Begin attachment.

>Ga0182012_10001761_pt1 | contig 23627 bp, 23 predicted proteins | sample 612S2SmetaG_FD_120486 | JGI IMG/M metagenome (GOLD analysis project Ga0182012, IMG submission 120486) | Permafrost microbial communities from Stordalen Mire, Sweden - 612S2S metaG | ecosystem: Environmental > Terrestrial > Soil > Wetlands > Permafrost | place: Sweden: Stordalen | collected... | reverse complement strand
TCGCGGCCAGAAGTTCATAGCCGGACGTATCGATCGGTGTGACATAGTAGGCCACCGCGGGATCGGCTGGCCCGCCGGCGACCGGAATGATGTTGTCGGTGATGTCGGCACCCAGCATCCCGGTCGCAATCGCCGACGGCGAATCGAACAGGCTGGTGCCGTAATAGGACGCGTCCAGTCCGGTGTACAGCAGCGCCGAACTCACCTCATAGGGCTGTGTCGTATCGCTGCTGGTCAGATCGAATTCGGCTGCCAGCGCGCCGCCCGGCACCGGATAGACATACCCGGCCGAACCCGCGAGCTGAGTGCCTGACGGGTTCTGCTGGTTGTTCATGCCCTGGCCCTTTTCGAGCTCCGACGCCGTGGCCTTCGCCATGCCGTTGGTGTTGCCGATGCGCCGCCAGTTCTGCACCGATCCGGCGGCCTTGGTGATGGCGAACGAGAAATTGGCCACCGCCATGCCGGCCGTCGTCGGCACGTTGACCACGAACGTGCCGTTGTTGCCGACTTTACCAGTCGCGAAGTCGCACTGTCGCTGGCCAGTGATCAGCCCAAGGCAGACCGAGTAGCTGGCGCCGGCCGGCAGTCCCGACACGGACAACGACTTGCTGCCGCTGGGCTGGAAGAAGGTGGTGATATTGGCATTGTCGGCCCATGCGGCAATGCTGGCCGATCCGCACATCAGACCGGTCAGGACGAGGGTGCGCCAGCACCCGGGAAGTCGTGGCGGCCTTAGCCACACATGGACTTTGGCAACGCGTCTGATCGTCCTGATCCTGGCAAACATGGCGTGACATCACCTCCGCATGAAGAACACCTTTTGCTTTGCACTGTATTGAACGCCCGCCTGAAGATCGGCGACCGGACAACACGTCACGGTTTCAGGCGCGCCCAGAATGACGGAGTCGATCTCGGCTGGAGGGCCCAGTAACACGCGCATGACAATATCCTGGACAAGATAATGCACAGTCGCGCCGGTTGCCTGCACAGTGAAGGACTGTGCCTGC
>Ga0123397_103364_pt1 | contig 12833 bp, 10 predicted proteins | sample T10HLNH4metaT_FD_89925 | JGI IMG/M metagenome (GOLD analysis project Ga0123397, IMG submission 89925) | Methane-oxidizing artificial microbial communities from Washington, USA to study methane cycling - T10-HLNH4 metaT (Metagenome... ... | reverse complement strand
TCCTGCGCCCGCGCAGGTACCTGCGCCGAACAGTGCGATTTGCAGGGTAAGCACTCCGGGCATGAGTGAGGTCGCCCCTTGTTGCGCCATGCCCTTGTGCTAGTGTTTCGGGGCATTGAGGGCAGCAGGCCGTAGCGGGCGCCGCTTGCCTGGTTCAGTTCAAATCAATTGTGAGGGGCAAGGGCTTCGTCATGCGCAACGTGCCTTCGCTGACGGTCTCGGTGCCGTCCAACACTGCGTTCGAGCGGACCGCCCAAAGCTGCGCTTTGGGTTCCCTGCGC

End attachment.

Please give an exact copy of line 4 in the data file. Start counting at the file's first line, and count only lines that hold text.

TCCTGCGCCCGCGCAGGTACCTGCGCCGAACAGTGCGATTTGCAGGGTAAGCACTCCGGGCATGAGTGAGGTCGCCCCTTGTTGCGCCATGCCCTTGTGCTAGTGTTTCGGGGCATTGAGGGCAGCAGGCCGTAGCGGGCGCCGCTTGCCTGGTTCAGTTCAAATCAATTGTGAGGGGCAAGGGCTTCGTCATGCGCAACGTGCCTTCGCTGACGGTCTCGGTGCCGTCCAACACTGCGTTCGAGCGGACCGCCCAAAGCTGCGCTTTGGGTTCCCTGCGC